Step 4: Iron! Again, be sure that you are only letting the iron directly touch the parchment paper, and not the wax paper. Don’t let the wax paper touch the ironing board either. You may need to go over the sheets with the iron a few times until the three sheets of wax paper are completely stuck together. Don’t worry about little air bubbles. Those give the “shells” character and help them look more like real capiz shells. Once the wax paper becomes one sheet, remove it from between the two sheets of parchment paper. Repeat steps 3 and 4 several times until you have many sheets of prepared wax paper. Since I wanted to have some shells be gold and some be plain, I did not include painted wax paper in some of my sheets. This step and the next step get pretty boring, so feel free to switch between ironing and cutting circles every once in a while. Do not use the steam setting on your iron. If your iron has a tendency to leak a bit of water, fully empty it before starting.

Step 5: Time to cut some circles! If you have a circle cutter, this will be much easier. Accordion-fold your wax paper according to the size of your circles. If you are using a circle cutter, put it in place and punch it. I found that having 5 layers at a time worked the best with my circle cutter. If you don’t have a circle cutter, find something the right size and shape and trace it over and over in a line on the wax paper. Accordion-fold your wax paper and start cutting with the scissors. Again, 5 layers worked for me, but it can vary based on how sharp your scissors are. It works a lot better if your scissors are new and sharp. Trust me. I tried it with my crappy old scissors. Not good. Don’t worry if when you punch or cut circles they aren’t perfect. The crappier circles can go in the back. Repeat this step until all your circles are cut out! (You might continue to the later steps, then come back to this one when you find you need more) I used three different sizes for my circles. For the large circles, I used my 2″ circle cutter. For the medium circles, I traced a thing we have that measures shots. It is about 1 1/2″ in diameter. For the small circles, I traced the lid of a soy sauce bottle. It is about 1″ in diameter.

Step 6: If you’re using different colors and/or sizes for your circles, this is an important step. Lay out your circles in a few lines, arranging the circles in whatever way you like. I wanted mine to seem random, but I also didn’t want to have too many of the same shape or color next to each other. I’m including a picture so you can see an example of how I arranged my circles.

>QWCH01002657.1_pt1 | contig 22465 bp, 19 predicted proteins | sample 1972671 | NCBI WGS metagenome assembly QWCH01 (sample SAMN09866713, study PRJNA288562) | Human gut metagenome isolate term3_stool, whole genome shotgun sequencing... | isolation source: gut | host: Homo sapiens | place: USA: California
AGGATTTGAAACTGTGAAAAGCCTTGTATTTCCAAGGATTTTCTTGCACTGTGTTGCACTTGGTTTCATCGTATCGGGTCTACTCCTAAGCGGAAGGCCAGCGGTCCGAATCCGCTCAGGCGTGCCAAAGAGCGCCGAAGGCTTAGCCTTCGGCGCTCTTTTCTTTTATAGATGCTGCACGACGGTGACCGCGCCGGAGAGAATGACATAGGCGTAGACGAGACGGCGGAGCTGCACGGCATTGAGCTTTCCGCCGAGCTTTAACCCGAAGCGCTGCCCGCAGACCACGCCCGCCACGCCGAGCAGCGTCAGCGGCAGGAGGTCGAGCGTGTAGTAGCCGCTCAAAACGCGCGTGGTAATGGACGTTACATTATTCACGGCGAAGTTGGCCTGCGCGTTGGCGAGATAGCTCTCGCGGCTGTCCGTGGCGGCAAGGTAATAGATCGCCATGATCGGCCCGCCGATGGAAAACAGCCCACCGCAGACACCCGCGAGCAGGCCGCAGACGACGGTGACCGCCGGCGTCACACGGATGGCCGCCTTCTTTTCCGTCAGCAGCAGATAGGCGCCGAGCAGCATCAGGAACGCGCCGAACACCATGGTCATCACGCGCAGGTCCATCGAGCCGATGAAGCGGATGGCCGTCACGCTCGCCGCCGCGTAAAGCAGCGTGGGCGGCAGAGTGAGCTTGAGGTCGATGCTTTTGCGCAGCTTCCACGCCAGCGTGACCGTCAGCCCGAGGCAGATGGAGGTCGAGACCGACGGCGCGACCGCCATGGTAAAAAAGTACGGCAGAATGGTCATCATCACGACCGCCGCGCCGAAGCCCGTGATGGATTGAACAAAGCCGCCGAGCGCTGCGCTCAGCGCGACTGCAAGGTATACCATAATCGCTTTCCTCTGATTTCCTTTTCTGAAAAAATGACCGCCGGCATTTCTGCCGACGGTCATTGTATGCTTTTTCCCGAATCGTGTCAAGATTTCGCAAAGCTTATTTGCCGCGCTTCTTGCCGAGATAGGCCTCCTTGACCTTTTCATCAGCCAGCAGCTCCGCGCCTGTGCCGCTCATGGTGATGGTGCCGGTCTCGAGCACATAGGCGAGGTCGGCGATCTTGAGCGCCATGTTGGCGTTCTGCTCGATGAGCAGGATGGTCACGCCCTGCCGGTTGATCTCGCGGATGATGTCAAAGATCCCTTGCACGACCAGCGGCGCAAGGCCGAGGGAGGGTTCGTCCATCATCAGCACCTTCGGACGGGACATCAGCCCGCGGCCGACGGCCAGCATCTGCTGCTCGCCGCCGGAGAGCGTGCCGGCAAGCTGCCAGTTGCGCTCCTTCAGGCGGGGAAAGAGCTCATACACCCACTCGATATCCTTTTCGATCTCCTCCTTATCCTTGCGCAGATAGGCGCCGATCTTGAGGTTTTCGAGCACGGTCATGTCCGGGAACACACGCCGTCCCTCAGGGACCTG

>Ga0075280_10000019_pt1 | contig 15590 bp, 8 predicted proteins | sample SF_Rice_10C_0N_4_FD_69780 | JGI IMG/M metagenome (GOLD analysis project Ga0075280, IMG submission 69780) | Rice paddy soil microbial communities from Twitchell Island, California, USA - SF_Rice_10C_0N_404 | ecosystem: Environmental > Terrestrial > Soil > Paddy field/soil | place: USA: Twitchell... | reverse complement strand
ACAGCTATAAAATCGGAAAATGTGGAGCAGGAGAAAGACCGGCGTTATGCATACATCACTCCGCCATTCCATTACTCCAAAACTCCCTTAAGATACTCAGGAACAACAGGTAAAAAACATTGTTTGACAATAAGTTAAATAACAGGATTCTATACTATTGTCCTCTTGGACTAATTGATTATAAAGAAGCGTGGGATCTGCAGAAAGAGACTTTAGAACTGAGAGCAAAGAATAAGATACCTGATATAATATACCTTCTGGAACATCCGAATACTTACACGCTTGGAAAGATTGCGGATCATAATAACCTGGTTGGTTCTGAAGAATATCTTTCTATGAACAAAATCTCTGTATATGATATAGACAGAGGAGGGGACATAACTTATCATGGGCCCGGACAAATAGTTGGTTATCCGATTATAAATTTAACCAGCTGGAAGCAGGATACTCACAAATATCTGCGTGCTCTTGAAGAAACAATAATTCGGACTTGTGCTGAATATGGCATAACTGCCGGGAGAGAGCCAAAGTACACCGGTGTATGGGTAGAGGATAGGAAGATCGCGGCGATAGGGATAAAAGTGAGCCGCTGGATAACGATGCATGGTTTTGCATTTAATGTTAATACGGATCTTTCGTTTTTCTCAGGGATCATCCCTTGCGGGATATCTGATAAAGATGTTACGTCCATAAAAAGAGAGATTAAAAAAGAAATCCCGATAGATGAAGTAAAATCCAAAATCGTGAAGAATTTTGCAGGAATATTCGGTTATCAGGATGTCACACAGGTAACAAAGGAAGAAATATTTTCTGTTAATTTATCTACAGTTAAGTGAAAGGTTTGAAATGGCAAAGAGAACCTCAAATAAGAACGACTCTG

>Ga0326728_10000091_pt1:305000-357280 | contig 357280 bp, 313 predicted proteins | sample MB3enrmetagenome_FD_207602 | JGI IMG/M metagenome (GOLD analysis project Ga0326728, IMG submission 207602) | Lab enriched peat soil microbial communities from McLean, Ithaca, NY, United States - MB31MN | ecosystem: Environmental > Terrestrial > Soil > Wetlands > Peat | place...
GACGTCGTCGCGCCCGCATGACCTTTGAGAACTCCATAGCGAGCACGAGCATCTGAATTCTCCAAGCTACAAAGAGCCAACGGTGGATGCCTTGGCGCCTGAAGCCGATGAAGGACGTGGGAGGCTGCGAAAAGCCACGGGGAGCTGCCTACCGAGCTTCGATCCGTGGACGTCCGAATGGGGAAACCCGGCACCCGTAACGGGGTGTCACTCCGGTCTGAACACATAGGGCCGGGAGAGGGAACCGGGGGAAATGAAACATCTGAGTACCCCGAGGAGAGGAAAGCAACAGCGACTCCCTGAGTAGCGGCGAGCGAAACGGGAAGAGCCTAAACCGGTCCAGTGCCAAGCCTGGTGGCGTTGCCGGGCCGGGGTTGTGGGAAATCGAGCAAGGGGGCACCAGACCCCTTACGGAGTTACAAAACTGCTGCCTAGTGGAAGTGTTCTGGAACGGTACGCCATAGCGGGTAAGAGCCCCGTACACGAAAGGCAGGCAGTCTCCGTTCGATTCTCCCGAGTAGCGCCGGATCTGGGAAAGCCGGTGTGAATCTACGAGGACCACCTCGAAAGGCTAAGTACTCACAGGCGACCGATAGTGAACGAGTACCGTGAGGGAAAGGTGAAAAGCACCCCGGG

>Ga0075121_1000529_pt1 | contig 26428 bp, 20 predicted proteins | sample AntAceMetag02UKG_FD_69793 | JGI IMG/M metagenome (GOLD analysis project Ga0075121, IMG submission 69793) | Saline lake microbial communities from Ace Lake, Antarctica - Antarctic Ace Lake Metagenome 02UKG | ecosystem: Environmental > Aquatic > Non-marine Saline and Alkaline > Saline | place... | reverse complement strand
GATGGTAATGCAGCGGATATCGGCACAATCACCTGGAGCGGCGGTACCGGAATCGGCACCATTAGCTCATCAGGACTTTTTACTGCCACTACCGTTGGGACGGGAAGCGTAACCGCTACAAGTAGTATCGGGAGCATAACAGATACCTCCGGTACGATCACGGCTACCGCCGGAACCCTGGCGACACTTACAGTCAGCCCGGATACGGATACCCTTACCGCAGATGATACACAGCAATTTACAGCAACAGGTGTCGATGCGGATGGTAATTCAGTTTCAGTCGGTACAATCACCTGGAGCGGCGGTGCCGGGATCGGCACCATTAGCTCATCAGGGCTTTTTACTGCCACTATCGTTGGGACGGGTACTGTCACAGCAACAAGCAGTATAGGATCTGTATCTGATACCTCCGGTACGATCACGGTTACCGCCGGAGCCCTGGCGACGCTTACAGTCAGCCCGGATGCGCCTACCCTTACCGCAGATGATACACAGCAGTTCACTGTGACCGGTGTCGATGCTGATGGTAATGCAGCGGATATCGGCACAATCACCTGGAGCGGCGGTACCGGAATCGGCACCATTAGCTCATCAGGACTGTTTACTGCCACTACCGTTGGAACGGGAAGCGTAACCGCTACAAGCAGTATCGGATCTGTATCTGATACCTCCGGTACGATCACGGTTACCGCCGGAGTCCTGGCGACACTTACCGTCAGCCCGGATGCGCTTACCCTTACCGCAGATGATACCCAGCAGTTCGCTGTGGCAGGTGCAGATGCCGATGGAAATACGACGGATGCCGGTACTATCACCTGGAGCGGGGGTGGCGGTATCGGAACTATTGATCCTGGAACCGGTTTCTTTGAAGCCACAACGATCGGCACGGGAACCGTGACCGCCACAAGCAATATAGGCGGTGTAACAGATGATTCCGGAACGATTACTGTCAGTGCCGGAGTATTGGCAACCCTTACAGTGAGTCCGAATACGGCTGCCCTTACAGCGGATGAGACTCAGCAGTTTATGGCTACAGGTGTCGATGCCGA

Step 7: With your circles arranged in a line, put a small dot of hot glue at the top of each circle, and glue fishing line to them. You should end up with a long string of circles. Make each string of circles whatever length you want them to be on your chandelier. Since this is a three-tiered chandelier, you may need to make three different lengths. The strings for each tier don’t need to be exactly the same length, but you should try to have them not vary by more than two inches in the same tier. The following picture shows the dots of hot glue and the fishing line. I don’t have a picture showing me gluing the circles, but hopefully you get the idea from this.

Step 8: String them up! You can tie the fishing line to the hanging basket or you can hot glue them. I found it easier to hot glue them. Try to cover the basket as much as you can, not leaving any space between the circles glued to the frame. Start from the inmost, lowest tier. It’s easier that way. On one little section of mine, I did all three sections first just so I could see what the lengths would look like together. Then, I completed the bottom tier, then the middle, then the top. It is a lot easier if you have your chandelier hanging from something as you do this step. I hung mine from the back of a barstool. Once I finished hanging all my strings, I hot glued individual circles to the exposed wires from the basket. By this, I mean the metal running vertically rather than horizontally. You don’t have to do that, I just think it looks better if you do. It isn’t as important if you spray painted your hanging basket.

The following image shows the chandelier from the top. You can see the circles I glued to the basket’s wiring in order to better hide the frame of the chandelier.

Step 9: Screw your hook into the ceiling and hang your chandelier. If you bought a hanging light for it, hang that as well, being sure the light bulb does not touch the wax paper. Keep it a safe distance from the wax paper to avoid any fire risk. It looks great in the center of a room. It can also go in the corner of a room, or wherever you want! If you have an existing overhead light, just hang your chandelier right there.

Step 10: Enjoy!

*Additional options: Use ribbon instead of fishing line, sew circles instead of gluing them, make a sconce or lamp instead of a chandelier, use a basket or the base of an old lamp shade instead of a hanging basket, vary the length- I wanted mine to be quite long, so from the top of the basket to the bottommost tier, mine is a bit longer than 3 feet, try shapes like stars or hearts instead of circles, or replace the hanging basket chain with ribbon, yarn, or twine. Try out some other colors- you can use spray paint like I did or you can try filling the wax paper with crayon shavings of a particular color. Or multiple colors. Ros and I tried that, but we decided it was just too much. I think spray paint is much easier. You can also vary the amount of wax paper in each completed sheet. I used three, but feel free to experiment with more or fewer.

Tagged , , , , , , , , , , , , , , , , , , , , , , , , , , , , , , , , , , ,